Countryside debate: housing and the Green Belt

Hilary Newport, Director of CPRE Kent

Hilary Newport, Director of CPRE Kent - Credit: Archant

Demand for housing development in the south east is huge, but can the Green Belt hold back the tide of seemingly unstoppable growth?

Urban areas have a tendency to sprawl. You only have to look at how London has incrementally eaten its way into the Home Counties to appreciate this. This growth appears inexhaustible, specifically in the south east, where the demand for housing development in the coming years is larger than anywhere else in the UK.

But there is a natural check to this rapacious appetite for growth: the Green Belt, areas of land that exist around urban areas upon which development is limited.

The Metropolitan Green Belt, part of which covers a large chunk of northern Kent, was the first such area of open land to be created. The Green Belt (London and Home Counties) Act 1938 permitted local authorities around London to purchase land to be protected as open space.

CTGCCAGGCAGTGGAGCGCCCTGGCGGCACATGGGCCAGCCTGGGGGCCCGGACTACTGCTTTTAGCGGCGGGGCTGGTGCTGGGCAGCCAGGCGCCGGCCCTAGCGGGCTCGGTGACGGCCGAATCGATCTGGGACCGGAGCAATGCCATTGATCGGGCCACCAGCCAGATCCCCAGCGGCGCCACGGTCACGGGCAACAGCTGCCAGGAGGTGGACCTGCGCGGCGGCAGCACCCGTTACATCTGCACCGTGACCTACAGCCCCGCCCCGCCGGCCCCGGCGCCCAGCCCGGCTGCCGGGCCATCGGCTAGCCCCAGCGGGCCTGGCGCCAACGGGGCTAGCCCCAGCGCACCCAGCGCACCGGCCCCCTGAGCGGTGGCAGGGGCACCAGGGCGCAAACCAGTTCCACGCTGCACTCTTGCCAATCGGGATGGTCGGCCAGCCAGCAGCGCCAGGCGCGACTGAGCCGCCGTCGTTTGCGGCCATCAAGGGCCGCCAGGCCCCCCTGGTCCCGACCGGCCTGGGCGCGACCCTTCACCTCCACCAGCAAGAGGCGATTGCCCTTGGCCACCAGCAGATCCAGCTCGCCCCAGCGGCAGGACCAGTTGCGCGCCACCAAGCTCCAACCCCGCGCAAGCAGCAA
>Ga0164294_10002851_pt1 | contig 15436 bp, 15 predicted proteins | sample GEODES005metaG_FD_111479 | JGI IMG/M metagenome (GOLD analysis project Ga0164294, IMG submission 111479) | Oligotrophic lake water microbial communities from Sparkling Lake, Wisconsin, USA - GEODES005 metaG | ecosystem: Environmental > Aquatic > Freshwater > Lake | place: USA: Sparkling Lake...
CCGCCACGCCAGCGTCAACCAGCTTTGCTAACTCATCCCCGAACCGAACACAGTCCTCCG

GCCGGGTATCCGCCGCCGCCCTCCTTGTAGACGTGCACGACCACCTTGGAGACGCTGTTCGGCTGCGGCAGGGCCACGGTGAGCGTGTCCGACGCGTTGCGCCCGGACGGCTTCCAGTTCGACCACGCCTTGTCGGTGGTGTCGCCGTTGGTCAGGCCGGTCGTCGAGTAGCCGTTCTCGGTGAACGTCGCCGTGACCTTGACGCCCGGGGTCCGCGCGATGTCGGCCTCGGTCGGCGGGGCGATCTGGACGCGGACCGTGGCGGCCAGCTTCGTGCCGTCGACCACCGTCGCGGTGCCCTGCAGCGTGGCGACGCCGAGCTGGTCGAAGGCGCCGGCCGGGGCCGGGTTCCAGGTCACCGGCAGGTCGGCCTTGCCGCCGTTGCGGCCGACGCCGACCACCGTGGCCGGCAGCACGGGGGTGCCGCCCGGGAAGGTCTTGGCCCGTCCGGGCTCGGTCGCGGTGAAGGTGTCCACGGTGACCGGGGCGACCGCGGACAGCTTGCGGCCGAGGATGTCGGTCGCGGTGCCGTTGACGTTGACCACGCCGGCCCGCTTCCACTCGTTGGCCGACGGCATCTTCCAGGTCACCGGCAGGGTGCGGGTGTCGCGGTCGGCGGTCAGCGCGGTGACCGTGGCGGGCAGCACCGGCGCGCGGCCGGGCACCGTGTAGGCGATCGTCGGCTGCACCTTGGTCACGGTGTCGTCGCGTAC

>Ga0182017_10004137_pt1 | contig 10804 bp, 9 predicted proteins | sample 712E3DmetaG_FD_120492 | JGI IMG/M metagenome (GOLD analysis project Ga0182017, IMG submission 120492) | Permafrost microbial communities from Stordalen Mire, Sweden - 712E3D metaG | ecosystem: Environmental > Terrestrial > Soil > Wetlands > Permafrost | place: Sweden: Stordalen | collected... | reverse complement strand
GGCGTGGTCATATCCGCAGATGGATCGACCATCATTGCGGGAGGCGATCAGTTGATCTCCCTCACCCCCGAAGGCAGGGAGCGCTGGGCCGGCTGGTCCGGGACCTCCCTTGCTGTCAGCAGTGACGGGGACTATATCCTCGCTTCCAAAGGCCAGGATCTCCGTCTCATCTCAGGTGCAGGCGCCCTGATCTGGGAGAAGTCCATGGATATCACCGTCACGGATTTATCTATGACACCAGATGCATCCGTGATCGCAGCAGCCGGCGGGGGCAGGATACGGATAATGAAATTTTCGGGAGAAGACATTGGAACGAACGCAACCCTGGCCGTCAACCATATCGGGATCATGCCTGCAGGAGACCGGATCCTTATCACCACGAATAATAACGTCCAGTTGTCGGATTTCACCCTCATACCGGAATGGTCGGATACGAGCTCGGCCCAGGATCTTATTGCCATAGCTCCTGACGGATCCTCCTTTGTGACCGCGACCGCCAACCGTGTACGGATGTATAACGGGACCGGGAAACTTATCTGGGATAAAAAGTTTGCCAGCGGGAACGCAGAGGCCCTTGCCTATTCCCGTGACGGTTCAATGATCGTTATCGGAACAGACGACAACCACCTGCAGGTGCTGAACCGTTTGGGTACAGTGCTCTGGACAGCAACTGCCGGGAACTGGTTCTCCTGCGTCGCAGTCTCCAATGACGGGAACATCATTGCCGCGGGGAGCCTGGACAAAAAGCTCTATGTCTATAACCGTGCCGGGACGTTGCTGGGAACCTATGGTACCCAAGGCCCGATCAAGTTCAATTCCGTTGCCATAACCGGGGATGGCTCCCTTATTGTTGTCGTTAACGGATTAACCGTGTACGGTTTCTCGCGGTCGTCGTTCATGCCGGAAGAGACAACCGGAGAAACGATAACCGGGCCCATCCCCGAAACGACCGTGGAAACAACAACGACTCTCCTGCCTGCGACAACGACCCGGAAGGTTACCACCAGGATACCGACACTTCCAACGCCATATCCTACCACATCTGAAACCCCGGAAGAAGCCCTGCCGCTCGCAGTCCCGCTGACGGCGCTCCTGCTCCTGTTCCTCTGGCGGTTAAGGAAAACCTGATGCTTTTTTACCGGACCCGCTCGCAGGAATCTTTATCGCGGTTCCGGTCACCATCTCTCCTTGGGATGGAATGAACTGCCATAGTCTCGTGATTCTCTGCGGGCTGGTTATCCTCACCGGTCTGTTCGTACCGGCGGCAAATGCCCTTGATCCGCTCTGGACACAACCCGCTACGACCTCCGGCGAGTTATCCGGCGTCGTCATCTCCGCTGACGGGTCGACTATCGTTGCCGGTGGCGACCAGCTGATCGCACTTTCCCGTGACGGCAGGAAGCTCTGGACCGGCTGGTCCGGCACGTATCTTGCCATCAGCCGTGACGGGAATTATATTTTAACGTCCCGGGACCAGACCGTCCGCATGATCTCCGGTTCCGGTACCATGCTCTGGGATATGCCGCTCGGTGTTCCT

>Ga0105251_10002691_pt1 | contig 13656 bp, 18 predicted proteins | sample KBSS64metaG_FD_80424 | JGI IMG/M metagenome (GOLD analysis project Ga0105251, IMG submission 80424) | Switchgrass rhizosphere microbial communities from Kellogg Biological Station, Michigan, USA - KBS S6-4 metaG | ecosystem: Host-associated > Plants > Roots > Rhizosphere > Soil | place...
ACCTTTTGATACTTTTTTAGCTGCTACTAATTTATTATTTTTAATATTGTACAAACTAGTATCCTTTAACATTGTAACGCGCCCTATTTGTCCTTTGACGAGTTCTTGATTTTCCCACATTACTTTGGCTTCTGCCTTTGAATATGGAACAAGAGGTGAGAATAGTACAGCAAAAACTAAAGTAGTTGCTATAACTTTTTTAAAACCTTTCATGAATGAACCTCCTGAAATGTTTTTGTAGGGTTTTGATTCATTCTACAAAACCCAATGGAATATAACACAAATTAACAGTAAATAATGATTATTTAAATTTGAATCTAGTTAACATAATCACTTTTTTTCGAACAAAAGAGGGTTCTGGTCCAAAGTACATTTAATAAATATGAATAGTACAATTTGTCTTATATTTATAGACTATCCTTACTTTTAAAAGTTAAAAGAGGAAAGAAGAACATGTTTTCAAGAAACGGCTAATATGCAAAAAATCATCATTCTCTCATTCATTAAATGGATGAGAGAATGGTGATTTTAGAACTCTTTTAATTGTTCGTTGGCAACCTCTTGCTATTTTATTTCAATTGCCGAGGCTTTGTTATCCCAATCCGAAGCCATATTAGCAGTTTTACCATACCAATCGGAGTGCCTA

This was followed by the 1947 Town and Country Planning Act, which allowed local authorities to designate areas to be protected as part of the Green Belt within their development plans.

Despite the way in which our towns and cities have grown since then, by and large the Green Belt has done its job.

Today, the area under protection remains mainly rural, with seven per cent given over to development, much of this small scale and widely scattered, reflecting the existing distribution of farms and cottages.

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The overall area covered by the Green Belt has also doubled since the late 1970s, reaching around 160 million hectares today (13 per cent of England’s land total).

“Despite fears about urban expansion, it still remains more difficult to gain planning permission to build in these protected areas,” says David Jarman, a specialist in Green Belt development in Kent for property consultants Hobbs Parker.

Although there are several examples in our county of significant developments upon Green Belt land, such as The Chase in Longfield (17 houses and 13 apartments on the site of an old school), according to David these tend to be the minority.

“In general, although it’s possible for developers to build in these protected areas, much of what really takes place tends to be very small in scale, such as the modification of a site or the replacement of a single, existing dwelling,” he explains.